When it came time for the booster shots (What?  There are more?) in a few weeks, we had a better idea what we were in for. Despite the thrilling possibility of another dinner (this time it would be Howard Johnson’s, with 28 flavors of ice cream!), the youngest one was once again in tears, and this time I had a complete meltdown when I got inside the doctor’s office.  As they approached me with the needle, I started screaming and, as the story goes in the family lore, I literally climbed up the curtains to escape.  I remember this.  It was terror.  I must have been subdued somehow, and subjected to the shot torture, but I certainly did NOT get any HoJo dinner, let alone ice cream. I was relegated to eat at home with the little sister, while the older sister had her special moment alone with Mom.  Of course I felt terribly wronged, since the problem was clearly with the shot and not me.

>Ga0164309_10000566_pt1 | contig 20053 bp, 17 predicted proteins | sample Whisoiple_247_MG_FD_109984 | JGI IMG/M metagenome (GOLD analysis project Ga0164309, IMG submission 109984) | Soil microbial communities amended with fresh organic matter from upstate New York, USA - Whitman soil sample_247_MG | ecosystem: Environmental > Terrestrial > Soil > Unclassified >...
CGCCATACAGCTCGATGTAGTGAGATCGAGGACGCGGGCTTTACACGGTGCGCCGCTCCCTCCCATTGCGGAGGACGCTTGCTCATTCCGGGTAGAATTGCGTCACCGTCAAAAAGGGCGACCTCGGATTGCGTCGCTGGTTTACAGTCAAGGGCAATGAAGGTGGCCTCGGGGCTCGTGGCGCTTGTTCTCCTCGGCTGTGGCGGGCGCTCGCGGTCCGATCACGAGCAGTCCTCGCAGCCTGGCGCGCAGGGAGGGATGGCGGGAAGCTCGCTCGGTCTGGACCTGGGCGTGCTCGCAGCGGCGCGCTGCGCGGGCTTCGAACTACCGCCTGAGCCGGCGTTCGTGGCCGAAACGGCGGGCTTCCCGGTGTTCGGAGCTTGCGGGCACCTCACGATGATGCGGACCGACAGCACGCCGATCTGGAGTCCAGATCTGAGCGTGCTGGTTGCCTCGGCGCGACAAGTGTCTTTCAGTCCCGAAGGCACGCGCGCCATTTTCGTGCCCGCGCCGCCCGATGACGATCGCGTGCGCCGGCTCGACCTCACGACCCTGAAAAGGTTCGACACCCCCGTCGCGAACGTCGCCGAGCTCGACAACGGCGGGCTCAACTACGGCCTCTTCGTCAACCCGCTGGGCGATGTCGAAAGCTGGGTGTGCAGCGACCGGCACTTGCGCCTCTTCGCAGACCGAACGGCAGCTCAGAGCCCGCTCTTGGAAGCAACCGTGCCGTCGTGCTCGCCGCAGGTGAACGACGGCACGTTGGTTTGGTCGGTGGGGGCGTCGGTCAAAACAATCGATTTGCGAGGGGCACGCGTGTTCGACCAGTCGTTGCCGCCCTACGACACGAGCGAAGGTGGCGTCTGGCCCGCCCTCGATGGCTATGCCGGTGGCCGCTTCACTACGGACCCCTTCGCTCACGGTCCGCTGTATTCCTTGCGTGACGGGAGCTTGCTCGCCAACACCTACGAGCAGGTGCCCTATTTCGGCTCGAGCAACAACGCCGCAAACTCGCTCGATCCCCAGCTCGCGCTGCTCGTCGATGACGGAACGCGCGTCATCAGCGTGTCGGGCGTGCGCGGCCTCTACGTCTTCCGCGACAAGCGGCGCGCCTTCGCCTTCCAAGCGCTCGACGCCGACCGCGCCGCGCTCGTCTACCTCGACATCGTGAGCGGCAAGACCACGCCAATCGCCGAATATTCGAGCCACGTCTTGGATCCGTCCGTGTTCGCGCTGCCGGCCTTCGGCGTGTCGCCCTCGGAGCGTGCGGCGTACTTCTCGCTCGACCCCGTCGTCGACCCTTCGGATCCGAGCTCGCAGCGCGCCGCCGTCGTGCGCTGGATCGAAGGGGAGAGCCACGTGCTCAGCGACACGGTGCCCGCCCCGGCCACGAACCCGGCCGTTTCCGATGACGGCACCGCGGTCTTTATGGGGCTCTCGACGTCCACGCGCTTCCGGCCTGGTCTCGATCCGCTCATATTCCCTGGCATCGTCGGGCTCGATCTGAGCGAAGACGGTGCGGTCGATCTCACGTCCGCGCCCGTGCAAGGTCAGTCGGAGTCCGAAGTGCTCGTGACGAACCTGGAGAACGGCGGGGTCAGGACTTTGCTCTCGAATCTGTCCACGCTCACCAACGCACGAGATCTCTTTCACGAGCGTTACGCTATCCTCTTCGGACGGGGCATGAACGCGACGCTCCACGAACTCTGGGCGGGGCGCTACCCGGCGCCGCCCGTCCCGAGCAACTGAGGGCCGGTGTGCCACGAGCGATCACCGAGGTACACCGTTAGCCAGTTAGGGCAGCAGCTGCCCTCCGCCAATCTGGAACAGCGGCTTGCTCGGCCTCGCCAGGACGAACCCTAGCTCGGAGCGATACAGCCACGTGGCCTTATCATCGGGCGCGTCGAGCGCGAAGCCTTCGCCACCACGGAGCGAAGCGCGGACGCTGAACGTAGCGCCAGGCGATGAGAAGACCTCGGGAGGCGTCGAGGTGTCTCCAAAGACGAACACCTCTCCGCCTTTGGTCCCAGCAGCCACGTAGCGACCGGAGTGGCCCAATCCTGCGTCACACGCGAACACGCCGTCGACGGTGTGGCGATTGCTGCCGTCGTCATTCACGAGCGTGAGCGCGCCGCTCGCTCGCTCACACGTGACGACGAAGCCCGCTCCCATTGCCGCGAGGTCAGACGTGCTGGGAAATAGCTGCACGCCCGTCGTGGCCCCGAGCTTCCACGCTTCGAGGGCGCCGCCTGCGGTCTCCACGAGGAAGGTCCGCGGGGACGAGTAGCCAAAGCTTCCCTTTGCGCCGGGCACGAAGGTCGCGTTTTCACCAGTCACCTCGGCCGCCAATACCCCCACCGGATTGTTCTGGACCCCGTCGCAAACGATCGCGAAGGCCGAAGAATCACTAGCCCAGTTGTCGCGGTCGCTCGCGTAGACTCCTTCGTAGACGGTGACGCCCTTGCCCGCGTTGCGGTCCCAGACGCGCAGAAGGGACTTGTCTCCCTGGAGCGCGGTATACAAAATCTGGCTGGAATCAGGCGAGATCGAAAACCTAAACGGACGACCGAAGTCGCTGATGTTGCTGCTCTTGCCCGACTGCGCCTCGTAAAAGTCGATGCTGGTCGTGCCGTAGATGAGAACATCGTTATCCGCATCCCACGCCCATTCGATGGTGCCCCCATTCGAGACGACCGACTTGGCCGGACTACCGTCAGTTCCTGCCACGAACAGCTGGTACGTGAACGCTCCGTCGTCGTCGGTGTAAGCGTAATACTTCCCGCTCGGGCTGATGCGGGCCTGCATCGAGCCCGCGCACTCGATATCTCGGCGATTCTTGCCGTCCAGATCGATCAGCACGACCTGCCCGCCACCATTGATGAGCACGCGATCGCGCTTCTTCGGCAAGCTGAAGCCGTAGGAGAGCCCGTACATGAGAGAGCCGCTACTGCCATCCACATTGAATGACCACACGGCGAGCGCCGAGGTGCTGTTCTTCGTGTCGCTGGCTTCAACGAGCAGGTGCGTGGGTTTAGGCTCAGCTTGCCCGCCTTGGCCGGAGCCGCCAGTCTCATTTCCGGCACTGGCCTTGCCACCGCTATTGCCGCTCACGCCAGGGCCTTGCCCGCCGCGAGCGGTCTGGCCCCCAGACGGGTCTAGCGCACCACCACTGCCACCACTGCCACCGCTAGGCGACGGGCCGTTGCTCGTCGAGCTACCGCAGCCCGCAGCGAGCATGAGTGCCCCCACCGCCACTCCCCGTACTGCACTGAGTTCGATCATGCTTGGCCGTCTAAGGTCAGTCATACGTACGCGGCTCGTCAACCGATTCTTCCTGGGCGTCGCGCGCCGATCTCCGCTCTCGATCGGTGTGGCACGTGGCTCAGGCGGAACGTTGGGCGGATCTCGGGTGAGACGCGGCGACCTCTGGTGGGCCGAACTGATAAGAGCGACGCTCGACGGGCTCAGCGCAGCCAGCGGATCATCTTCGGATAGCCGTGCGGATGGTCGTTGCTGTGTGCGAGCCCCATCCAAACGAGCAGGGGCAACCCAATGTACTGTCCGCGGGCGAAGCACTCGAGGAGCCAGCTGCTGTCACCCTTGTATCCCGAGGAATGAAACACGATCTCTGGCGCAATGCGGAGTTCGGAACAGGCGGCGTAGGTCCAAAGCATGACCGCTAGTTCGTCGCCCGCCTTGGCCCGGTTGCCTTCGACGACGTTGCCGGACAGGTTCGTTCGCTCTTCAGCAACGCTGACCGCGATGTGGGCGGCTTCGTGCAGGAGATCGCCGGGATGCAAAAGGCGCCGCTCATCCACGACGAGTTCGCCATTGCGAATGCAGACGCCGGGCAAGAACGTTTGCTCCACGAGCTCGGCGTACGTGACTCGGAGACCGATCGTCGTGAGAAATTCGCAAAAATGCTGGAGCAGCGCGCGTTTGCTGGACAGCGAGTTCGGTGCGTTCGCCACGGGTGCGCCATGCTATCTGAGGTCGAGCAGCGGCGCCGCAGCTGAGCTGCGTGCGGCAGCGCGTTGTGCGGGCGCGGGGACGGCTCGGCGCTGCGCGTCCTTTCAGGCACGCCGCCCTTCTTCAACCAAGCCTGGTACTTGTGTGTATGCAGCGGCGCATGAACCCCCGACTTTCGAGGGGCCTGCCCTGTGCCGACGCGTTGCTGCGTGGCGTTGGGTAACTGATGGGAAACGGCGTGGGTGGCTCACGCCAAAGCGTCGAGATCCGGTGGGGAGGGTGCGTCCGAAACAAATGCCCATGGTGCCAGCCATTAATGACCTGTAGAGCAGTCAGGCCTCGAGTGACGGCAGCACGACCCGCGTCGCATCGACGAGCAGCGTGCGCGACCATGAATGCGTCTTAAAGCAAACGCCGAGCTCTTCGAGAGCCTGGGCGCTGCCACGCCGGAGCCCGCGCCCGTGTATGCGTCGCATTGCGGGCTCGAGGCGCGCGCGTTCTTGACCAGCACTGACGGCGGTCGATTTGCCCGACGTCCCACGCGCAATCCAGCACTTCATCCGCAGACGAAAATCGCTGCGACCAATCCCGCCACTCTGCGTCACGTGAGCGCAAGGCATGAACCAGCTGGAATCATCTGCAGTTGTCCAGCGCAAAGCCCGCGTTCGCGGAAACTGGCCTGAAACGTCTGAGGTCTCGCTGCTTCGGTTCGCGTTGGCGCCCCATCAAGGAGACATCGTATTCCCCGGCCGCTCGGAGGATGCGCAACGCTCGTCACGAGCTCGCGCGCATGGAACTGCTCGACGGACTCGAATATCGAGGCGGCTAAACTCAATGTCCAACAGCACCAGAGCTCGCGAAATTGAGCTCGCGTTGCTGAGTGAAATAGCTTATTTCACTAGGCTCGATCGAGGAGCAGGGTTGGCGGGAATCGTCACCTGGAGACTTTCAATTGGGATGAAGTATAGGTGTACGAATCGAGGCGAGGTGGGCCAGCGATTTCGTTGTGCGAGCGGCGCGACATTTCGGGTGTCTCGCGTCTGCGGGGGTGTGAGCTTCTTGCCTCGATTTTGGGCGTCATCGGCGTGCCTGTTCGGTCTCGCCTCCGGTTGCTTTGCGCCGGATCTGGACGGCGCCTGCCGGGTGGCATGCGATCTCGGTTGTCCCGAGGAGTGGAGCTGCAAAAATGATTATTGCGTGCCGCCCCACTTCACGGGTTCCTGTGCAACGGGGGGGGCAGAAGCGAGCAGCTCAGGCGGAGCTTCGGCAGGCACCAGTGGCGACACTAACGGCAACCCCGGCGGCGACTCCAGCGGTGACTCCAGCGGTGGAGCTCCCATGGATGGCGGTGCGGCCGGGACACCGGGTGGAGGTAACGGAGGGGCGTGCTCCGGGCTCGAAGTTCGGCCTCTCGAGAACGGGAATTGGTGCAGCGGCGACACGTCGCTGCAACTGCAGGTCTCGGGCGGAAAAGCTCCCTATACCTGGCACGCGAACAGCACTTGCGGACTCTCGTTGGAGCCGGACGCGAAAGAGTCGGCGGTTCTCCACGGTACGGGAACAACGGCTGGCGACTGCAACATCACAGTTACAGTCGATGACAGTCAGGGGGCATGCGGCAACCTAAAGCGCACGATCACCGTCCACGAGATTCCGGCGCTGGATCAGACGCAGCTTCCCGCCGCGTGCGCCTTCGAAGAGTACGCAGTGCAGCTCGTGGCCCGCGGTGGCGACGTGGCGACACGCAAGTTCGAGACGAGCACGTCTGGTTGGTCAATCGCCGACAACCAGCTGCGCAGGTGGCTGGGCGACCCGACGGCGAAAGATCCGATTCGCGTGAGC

I still am not fond of needles, but have gotten to know them well. When I am at the COVID vaccination clinic, cheerfully chatting up the folks,  they tell me that they “hardly felt a thing” after I have given them the jab.

Profile photo of Khati Hendry Khati Hendry

Characterizations: funny, right on!, well written


  1. Thanx Khati, I can see you and your sisters braving – or not braving – those shots and little Khati climbing up those curtains!

    And now you’re at the other end of the long needle – so keep jabbing until we’re all safely immune!

    • Khati Hendry says:

      I don’t think they even have curtains like that in medical offices anymore—I clearly remember they went to the floor, and first I tried to hide behind them, then started to shinny up when that didn’t work. To no avail of course.

  2. Betsy Pfau says: